Young people remain benchwarmers — perpetual interns who are seen as not capable of doing much of anything. “There’s no hunger for the future,” writes the liberal newspaper La Stampa. The generation of their parents should take a step back — that would be “the only real gift” to the nation’s youth, writes the newspaper. Or, in the words of national soccer squad coach Cesare Prandelli: “Italy is an old country with old ideas. Perhaps we’re simply not yet ready to win.”
Even Pier Luigi Celli, the director general of Rome’s LUISS University — one of the best in the country — has joined the fray. In late 2009, he wrote an open letter to his son. La Repubblica newspaper published it, and this prompted a nationwide debate. The head of an elite school, of all people, advised his son to head abroad. “Your ambition, diligence and sense of justice,” wrote the father, no longer count in this quarrelsome, mediocre country. “Take a look around, Italy doesn’t deserve you. Finish your studies and go!”
And now, Greece. . .
More foreign corporations state their own Grexit
The latest departures of note are companies in insurance, electronics, and pharmaceuticals trade.
Some examples from ANSAmed:
The recent suspension of all activities in Greece of French credit insurance company Coface, a branch of investment bank Natixis, has had a deep impact on retailers. Coface’s announcement in June that it would stop signing new insurance contracts concerning exports to Greece was due to the fact that the company was facing increasing problems in receiving payments from Greek importers.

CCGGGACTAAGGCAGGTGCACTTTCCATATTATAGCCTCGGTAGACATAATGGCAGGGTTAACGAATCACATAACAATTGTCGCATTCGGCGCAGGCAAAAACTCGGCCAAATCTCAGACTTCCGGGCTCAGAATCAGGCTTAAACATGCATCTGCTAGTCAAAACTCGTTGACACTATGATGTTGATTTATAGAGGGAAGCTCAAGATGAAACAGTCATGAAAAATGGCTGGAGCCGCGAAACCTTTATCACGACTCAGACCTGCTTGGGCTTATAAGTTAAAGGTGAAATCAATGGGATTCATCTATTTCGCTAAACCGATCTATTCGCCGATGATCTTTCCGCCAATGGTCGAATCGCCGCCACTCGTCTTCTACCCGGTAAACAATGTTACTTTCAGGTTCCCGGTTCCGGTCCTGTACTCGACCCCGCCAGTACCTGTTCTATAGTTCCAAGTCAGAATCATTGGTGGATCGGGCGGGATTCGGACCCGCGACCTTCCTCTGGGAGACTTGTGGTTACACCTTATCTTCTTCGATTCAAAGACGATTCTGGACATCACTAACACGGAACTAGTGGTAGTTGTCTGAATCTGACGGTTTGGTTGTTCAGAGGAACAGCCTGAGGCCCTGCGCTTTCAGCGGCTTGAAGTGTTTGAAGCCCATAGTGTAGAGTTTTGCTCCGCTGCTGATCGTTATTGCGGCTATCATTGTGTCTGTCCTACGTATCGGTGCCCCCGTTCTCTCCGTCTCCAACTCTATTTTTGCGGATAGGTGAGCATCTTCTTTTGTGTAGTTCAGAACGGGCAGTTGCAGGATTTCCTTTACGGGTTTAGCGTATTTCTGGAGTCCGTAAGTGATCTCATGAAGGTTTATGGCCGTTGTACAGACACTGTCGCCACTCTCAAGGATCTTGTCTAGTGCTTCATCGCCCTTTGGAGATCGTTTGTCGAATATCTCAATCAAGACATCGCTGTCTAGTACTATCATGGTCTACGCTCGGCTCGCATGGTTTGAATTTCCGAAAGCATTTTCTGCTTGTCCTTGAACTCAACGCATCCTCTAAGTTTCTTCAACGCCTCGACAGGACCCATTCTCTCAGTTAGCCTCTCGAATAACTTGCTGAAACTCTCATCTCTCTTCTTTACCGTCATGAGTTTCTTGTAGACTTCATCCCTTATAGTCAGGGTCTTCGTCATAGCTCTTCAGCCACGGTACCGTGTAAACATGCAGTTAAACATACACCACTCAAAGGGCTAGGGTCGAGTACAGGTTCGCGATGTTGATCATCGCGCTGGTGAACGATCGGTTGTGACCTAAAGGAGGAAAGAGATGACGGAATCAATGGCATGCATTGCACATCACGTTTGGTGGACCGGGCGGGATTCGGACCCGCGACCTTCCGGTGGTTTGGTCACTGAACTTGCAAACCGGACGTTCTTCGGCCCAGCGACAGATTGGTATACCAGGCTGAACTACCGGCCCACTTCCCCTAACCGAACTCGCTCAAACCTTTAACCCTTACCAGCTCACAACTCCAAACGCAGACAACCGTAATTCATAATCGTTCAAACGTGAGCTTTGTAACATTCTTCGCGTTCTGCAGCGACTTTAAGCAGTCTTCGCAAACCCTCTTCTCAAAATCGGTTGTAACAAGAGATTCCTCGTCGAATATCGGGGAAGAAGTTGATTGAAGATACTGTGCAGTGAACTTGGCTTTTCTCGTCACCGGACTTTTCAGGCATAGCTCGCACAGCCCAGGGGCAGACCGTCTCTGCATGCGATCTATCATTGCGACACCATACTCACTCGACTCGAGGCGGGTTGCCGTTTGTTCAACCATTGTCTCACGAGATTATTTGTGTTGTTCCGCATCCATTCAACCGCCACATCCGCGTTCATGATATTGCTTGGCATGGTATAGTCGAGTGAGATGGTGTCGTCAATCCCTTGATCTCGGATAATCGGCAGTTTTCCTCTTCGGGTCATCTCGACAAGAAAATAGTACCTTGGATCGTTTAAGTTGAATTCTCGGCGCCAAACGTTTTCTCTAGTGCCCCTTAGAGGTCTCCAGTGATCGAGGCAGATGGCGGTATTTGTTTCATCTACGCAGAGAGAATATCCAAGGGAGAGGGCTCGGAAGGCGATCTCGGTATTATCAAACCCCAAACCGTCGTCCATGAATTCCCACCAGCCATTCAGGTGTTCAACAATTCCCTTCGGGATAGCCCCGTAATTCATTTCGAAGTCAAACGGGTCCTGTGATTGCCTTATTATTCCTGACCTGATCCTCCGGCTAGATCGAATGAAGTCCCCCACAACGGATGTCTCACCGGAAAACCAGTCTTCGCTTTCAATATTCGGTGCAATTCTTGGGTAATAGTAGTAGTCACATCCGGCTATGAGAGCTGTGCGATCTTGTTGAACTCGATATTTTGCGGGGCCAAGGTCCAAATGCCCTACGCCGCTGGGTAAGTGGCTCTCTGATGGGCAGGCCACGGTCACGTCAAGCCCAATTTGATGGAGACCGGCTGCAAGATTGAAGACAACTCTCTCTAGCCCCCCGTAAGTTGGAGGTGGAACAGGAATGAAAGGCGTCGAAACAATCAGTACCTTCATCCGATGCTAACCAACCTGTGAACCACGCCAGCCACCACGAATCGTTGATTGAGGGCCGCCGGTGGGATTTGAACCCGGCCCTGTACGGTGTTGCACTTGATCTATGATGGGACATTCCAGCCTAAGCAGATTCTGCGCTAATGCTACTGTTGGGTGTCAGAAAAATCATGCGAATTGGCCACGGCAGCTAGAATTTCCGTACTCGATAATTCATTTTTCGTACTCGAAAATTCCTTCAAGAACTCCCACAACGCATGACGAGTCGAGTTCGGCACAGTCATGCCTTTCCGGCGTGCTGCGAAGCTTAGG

The step left wholesalers of electric and electronic equipment and retailers in general without the insurance protection they had received since 2000.
In the same period, the Euler Hermes – a branch of Credit Agricole, the largest commercial insurance company worldwide – announced it would stop providing insurance for goods imported to Greece for fear the country might leave the 17-member euro currency.
Saturn was the last foreign company to leave the Greek market of electric and electronic devices. The first to leave were Electroworld and Fnac, the largest European franchise of high tech and cultural goods.
In the past few days another foreign company, Univel, which produced electronic security systems and other high tech devices in Greece, left the country and moved production to Romania.
More from a second ANSAmed story:
The flight of foreign credit institutions from Greece is growing to epidemic proportions owing to the prolonged, deep recession and uncertainty regarding an exit from the eurozone. As daily Kathimerini reported, sources suggest that the Portuguese owners of Millennium Bank are examining the possibility of selling their local subsidiary, although no interest in it has been expressed as yet. Going down the same road are the two Cypriot lenders — Bank of Cyprus and Cyprus Popular Bank — who are exploring all of their options: From the sale of their activities in Greece, to their legal autonomy, so as to contain the consequences in case of a Greek exit from the eurozone. Societe Generale of France is also contemplating the possibilities for the sale of its Greek subsidiary, Geniki Bank.
More uncertainties about the latest euroloans
New Europe raises the possibility that the austerity memorandum now in the works could lead to a new election that could change everything:
As anticipated by New Europe before Commission president Jose Barroso visited Athens on 26 July, the European Central Bank decided on 4 August to grant Greece a guarantee for €4 billion loans so to defer bankruptcy at least until September.
From there on, nobody can anticipate what will happen as the amount Greece will require in September will be much more, while the entire Euro-American economic nomenclature will be back from the summer vacation and will be fresh, with its batteries charged, ready to face and handle everything and anything.